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Why is housing so unaffordable for singles?

Zoocasa found that Alberta has no affordable homes for sale for single-income households, according to research published this September.

“From the oil fields of Fort McMurray to Drumheller’s badlands, Alberta’s landscape is as diverse as can be, and the same can be said for its housing markets,” says Penelope Graham, managing editor at Zoocasa. “With home prices and incomes – and the economic engines that power them – varying widely across the province, where can prospective real estate buyers get the most bang for their buck?” 

It turns out that households with at least two wage earners can get a lot of bang for their buck: 13 Albertan cities are affordable, with an additional nine that are right on the cusp.

In contrast, for households on only one income, there are zero affordable regions – including major centres such as Calgary real estate – and only two on the cusp.

Zoocasa measured affordability by following personal finance expert’s advice that a house may not exceed three times your annual salary. They calculated a ratio based on the average property price from local real estate boards and median salaries from Statistics Canada. A ratio of three or below means that a region is affordable, while anything above is unaffordable.

Single people earn the most in Northern Alberta, near the oil sands, in Fort McMurray. There, one person pulls a median salary of about $107,000. Yet, to buy the average house, valued at $440,000, they would need to spend four times their entire annual salary. Still, this is the most affordable area in the entire province for singles.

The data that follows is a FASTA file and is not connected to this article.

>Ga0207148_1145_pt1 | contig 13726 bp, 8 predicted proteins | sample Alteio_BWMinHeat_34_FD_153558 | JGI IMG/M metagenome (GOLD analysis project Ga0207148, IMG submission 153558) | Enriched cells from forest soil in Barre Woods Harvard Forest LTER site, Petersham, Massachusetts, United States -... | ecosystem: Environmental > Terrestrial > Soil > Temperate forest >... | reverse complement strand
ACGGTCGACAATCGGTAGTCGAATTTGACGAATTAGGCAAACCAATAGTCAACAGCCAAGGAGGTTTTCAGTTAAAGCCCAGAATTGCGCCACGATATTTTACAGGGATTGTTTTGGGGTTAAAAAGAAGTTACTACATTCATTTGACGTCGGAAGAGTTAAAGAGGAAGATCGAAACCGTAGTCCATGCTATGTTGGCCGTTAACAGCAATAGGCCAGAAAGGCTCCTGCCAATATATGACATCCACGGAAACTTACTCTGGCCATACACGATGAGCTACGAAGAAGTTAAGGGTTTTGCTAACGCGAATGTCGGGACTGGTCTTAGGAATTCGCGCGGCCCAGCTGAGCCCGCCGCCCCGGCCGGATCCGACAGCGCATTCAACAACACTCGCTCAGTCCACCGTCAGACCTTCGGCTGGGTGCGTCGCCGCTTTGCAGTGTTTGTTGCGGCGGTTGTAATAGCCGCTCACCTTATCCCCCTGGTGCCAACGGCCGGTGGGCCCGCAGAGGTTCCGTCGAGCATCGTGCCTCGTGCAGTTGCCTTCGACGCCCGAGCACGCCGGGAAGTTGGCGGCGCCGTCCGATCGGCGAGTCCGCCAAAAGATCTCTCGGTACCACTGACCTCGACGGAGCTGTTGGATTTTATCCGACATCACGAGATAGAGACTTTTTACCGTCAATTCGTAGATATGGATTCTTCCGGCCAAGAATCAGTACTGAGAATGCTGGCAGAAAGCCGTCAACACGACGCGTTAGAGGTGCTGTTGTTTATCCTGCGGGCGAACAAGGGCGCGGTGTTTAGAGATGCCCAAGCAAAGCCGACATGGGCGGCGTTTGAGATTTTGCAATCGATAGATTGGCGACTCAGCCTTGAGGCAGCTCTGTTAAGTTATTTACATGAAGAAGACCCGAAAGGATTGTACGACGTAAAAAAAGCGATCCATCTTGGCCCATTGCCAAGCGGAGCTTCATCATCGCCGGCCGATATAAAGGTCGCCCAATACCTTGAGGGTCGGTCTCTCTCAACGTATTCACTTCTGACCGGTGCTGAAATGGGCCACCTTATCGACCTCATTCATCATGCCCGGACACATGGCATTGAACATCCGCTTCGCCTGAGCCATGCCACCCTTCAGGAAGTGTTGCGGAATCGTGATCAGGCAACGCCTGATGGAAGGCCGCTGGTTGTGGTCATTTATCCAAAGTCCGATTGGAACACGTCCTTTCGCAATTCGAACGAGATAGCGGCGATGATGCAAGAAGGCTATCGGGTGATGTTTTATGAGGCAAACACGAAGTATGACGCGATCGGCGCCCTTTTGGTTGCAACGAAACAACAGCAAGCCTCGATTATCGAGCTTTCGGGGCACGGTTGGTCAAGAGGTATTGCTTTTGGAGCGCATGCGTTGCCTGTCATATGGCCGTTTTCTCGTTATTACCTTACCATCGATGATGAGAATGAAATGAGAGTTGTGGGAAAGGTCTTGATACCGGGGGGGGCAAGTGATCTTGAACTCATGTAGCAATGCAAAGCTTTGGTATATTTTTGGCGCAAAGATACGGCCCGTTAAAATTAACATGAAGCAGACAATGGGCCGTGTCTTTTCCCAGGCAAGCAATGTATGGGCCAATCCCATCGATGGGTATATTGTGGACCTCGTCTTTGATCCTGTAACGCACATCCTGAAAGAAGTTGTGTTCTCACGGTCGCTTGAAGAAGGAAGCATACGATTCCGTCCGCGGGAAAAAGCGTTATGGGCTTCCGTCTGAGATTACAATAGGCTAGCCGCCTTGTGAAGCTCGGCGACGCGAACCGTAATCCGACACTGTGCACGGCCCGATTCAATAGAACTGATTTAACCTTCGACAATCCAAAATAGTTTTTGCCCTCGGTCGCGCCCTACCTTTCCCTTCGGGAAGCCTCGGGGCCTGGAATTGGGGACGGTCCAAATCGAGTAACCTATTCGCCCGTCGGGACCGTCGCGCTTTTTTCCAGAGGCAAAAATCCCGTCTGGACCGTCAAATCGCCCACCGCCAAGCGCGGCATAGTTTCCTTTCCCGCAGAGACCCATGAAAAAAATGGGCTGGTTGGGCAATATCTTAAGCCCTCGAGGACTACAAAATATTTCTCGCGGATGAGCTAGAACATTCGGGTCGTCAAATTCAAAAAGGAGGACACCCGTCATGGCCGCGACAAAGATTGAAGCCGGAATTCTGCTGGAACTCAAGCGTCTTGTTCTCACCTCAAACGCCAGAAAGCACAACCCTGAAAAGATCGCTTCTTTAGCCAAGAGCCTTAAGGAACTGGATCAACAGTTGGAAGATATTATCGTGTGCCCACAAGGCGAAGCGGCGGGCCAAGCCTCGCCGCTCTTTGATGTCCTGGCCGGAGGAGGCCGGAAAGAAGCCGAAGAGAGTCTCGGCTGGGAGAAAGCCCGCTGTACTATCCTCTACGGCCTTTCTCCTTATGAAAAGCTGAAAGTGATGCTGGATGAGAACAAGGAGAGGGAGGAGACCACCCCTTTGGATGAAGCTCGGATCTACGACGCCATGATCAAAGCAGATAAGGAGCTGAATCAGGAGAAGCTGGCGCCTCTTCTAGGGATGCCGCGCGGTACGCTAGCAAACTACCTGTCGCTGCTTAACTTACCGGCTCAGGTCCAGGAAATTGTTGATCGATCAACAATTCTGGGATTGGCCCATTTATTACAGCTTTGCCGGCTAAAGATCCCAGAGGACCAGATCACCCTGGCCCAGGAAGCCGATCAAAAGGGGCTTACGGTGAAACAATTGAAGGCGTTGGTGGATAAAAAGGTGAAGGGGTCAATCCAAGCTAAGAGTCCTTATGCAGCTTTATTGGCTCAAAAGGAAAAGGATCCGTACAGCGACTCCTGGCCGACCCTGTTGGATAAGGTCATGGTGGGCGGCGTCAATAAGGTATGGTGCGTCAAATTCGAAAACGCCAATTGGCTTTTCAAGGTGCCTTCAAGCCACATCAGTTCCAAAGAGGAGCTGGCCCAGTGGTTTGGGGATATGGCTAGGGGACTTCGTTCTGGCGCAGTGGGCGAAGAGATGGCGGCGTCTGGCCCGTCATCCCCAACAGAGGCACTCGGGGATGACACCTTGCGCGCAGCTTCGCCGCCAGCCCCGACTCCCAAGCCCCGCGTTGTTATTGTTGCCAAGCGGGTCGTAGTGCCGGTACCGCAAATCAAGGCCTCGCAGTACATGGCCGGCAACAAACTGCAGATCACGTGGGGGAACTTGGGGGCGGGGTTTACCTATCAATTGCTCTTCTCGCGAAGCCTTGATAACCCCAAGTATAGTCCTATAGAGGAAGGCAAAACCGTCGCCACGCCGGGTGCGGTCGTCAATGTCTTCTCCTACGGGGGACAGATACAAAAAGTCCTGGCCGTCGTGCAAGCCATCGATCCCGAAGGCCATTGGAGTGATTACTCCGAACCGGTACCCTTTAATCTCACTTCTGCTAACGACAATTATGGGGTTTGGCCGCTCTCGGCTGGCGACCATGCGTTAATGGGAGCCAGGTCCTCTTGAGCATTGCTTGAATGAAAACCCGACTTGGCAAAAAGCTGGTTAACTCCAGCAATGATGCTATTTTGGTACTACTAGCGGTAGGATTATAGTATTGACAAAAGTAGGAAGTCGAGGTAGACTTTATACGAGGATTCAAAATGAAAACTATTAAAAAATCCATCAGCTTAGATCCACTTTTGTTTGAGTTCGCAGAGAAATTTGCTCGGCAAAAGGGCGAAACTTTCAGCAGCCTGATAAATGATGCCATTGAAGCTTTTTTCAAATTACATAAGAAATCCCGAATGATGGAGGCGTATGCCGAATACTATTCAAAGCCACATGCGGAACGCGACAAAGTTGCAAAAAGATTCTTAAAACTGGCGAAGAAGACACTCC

Conversely, a dual-or-more income household earns 107 per cent more, at $221,500. It would only cost them two years of their annual salary to afford a house, making Fort McMurray very affordable for this household. In fact, Alberta is a prospective buyer’s dream, as long as they’re part of a couple. Only one region is unaffordable, with a ratio of 5.8,  and that’s Canmore which is a luxury tourist destination near Banff National Park.

So why this inequality?

It’s not as simple that those in dual-or-more salaried households earn twice as much — for reasons not understood, they are earning more than double. Perhaps it’s that single-income households are either very young and not established in their careers, or else working part-time and almost retired. Or perhaps coupledom motivates individuals to work harder. Or perhaps families are living in multi-generational households with more than two income earners. For whatever reason, buying a property is far more affordable if you are part of a household with at least one other wage-earner.

Still, Graham cautions that single people can still find suitable housing across Alberta, as long as they find a property at below the average price — which is especially important for first time homebuyers in Alberta.

“It should also be noted that the study is based on aggregate data for markets as a whole that factor in a city’s most expensive markets along with its least, which can skew affordability higher,” she says.  

Check out the infographic below to see a list of every Alberta city, ranked by affordability: is a leading real estate company that combines online search tools and a full-service brokerage to empower Canadians to buy or sell their homes faster, easier and more successfully. Home buyers can browse real estate listings on the website or the free iOS app.

Photo by Jacky Chiu on Unsplash